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Python Gems: 5 Functions and Methods That Make Data Doable!

Data Management

Drew Fergus



This article is written for those who need to solve data problems in Python, but may not have a lot of experience doing so. It is also written as a place for those who may have more experience to drop “the odd pearl” in the LinkedIn comment section. One of the best parts of working with “open source” technologies is becoming part of a community of users who come together to build something that we couldn’t build on our own. Of course, no single developer has the time to do it all. But thanks to the many hands and brilliant minds that are constantly at work, we have an ever-expanding toolbox and some pretty slick ways of dealing with data using the Python programming language.

When discussing how to use Python to solve data or data science related problems, it almost goes without saying that some of the functions and methods will come from Pandas, Numpy, or other essential libraries designed to help make data happen. Since many functions or methods from different libraries can have the same name, I’ll be sure to make a note of the library attached to each of the “Gems” I share—links to docs preferred—and I hope you’ll do the same when sharing one of your Gems in the LinkedIn comment section.

While I’ve never actually skinned a cat, there are reportedly many ways to do it. Even though Python prefers having one obvious way to do something, different circumstances could mean your way of solving one of the below Use Cases might be best. Feel free to solve one of my Use Cases differently or add your own use case for the same Gem—some can have many applications! This article is intended for a broad audience, including those new to Python or who may only use it on occasion, so when sharing, please remember that “Simple is better than complex.”

Every Python Gem below has four brief components:

Use Case – The problem or need

The Gem – The function/method and library (if applicable)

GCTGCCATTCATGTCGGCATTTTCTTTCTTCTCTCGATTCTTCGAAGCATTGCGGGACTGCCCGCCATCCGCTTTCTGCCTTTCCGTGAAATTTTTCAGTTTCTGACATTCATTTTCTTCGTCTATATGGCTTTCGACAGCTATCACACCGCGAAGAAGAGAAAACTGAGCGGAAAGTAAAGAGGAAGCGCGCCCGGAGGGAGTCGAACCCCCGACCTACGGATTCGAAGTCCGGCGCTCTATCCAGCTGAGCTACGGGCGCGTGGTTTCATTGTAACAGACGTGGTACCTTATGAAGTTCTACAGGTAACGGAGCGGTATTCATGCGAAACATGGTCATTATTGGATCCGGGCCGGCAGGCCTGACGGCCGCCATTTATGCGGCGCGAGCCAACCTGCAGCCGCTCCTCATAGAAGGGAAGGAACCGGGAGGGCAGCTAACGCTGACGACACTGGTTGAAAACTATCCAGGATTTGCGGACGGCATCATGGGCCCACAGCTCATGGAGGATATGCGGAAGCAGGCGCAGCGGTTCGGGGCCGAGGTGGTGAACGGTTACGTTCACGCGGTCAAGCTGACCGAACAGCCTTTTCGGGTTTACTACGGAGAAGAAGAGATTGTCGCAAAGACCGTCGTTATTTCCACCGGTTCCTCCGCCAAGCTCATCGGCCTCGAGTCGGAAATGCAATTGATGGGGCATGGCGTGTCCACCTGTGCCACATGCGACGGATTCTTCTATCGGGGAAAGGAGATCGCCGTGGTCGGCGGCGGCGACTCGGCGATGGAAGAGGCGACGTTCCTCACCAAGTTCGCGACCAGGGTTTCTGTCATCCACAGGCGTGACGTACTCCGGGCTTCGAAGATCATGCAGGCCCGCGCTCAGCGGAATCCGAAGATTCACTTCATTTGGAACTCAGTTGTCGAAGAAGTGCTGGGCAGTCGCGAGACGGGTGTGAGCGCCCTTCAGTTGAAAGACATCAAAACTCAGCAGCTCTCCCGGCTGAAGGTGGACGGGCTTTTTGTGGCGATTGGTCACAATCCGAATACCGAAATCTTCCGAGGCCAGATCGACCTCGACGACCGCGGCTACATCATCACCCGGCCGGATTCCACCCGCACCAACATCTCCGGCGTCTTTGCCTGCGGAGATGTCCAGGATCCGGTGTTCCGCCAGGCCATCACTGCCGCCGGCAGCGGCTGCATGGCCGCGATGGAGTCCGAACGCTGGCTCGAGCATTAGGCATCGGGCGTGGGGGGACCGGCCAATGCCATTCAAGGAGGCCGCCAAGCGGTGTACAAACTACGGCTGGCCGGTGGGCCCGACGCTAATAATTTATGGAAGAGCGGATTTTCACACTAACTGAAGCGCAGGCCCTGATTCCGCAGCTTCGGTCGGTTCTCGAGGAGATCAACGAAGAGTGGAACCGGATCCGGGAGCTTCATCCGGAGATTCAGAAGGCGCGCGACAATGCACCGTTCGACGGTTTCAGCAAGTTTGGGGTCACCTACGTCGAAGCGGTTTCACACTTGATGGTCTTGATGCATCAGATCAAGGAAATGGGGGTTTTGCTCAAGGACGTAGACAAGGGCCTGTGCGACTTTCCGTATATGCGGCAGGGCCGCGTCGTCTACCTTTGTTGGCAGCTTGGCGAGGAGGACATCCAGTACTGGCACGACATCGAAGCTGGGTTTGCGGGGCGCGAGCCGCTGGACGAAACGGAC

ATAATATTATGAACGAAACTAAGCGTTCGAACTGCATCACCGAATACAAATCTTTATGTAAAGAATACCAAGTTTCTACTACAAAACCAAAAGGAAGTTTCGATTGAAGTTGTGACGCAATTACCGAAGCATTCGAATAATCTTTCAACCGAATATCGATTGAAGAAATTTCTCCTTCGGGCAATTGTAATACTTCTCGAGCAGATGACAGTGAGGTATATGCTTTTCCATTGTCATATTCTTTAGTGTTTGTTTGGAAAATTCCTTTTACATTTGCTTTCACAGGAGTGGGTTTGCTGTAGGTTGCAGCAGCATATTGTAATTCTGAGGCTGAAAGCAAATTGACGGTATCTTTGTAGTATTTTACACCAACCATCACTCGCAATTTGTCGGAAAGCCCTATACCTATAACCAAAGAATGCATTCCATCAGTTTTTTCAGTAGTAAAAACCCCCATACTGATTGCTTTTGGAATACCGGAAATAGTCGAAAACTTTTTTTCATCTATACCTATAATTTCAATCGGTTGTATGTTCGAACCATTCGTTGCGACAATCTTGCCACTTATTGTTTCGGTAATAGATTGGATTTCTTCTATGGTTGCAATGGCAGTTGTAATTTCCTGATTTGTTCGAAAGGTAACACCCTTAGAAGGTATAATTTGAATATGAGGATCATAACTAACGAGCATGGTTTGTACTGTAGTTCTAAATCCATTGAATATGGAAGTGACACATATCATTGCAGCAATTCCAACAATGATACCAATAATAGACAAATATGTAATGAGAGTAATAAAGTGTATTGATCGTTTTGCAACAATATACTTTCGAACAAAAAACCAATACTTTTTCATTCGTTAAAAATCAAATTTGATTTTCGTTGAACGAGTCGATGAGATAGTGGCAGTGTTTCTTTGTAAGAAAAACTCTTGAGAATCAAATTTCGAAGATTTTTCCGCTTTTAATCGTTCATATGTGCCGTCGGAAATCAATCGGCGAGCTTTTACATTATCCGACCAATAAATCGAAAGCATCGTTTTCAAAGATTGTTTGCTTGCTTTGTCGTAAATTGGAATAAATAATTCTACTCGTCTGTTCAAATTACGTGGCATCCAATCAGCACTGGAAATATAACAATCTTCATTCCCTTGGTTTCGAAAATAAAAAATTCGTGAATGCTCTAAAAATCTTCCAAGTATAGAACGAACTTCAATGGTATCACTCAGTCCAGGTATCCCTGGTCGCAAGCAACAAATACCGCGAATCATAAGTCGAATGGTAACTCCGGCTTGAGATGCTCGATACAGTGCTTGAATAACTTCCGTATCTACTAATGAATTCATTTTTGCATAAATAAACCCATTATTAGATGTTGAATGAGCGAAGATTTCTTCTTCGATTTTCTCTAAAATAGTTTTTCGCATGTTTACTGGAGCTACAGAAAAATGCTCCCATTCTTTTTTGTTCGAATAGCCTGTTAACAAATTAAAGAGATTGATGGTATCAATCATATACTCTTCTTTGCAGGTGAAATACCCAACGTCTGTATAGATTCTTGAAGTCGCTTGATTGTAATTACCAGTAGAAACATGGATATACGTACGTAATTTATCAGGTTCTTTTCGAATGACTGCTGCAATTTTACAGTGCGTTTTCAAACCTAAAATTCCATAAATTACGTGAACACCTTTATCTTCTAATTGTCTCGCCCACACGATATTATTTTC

Description – Brief description of what the Gem does

Implementation – The way the Gem works to solve the problem


  1. Use Case — The dreaded SettingWithCopyWarning (Cue scary music and/or evil


The Gem DataFrame.copy()

Description — You guessed it. It makes a copy of the object.

Implementation — Make a copy of the object (or part of the object) you’re working with to alter it and not the old/original object.


df_copy = df.copy()


  1. Use Case— Add up columns, etc., without getting thrown off by null or NaN entries.

The Gem numpy.nansum()

Description — Converts null values to zero while summing

Implementation — Use numpy.nansum() to ensure null values don’t stop you from

getting the right sums in your analyses.


a = np.nansum(b)


  1. Use Case— Create efficient computations on series or columns using numpy arrays

instead of “.values”, which is less efficient.

The Gem pandas.Series.to_numpy()

Description — Converts a series like a data frame’s column to a numpy array

Implementation — Use column.to_numpy()  to operate on the column/series with the

speed benefits of numpy!


b = df[‘A’].to_numpy()


  1. Use Case — It’s always the data type! Ok, not always, but quite often, getting data types

to line up for operations can be a chore and often leads to errors.

The Gem DataFrame.astype()

Description — Converts data types from series or data frames to a desired data type

Implementation — There are a number of ways to use this Gem to keep your sanity, but

a simple df.astype() can convert the data frame data to an integer for some operation.


df[‘integer’] = df[‘float’].astype(int)


  1. Use Case — Quickly and easily change, update, or alter data based on conditions

The Gem numpy.where()

Description — Sets values in data based on conditions

Implementation — This Gem can take a little longer to learn to use because it is very

versatile and powerful, in my humble opinion. Am I allowed to write that, or does it

require “IMHO”? At any rate, here is a simple example, and I will restate it in English for

those who are newer to Python:


df[‘C’] = np.where((df[‘A’] < df[‘B’]), df[‘A’], df[‘B’])


 For every row where Column “A” is less than Column “B”, then Column “C” is given the 

value of Column “A”; otherwise, it is set to the value of Column “B”.


If these “Gems” are new to you, then enjoy getting to know them. If nothing here is new, then head to the Linkedin comments and drop some knowledge. Happy coding, and good luck with the data!

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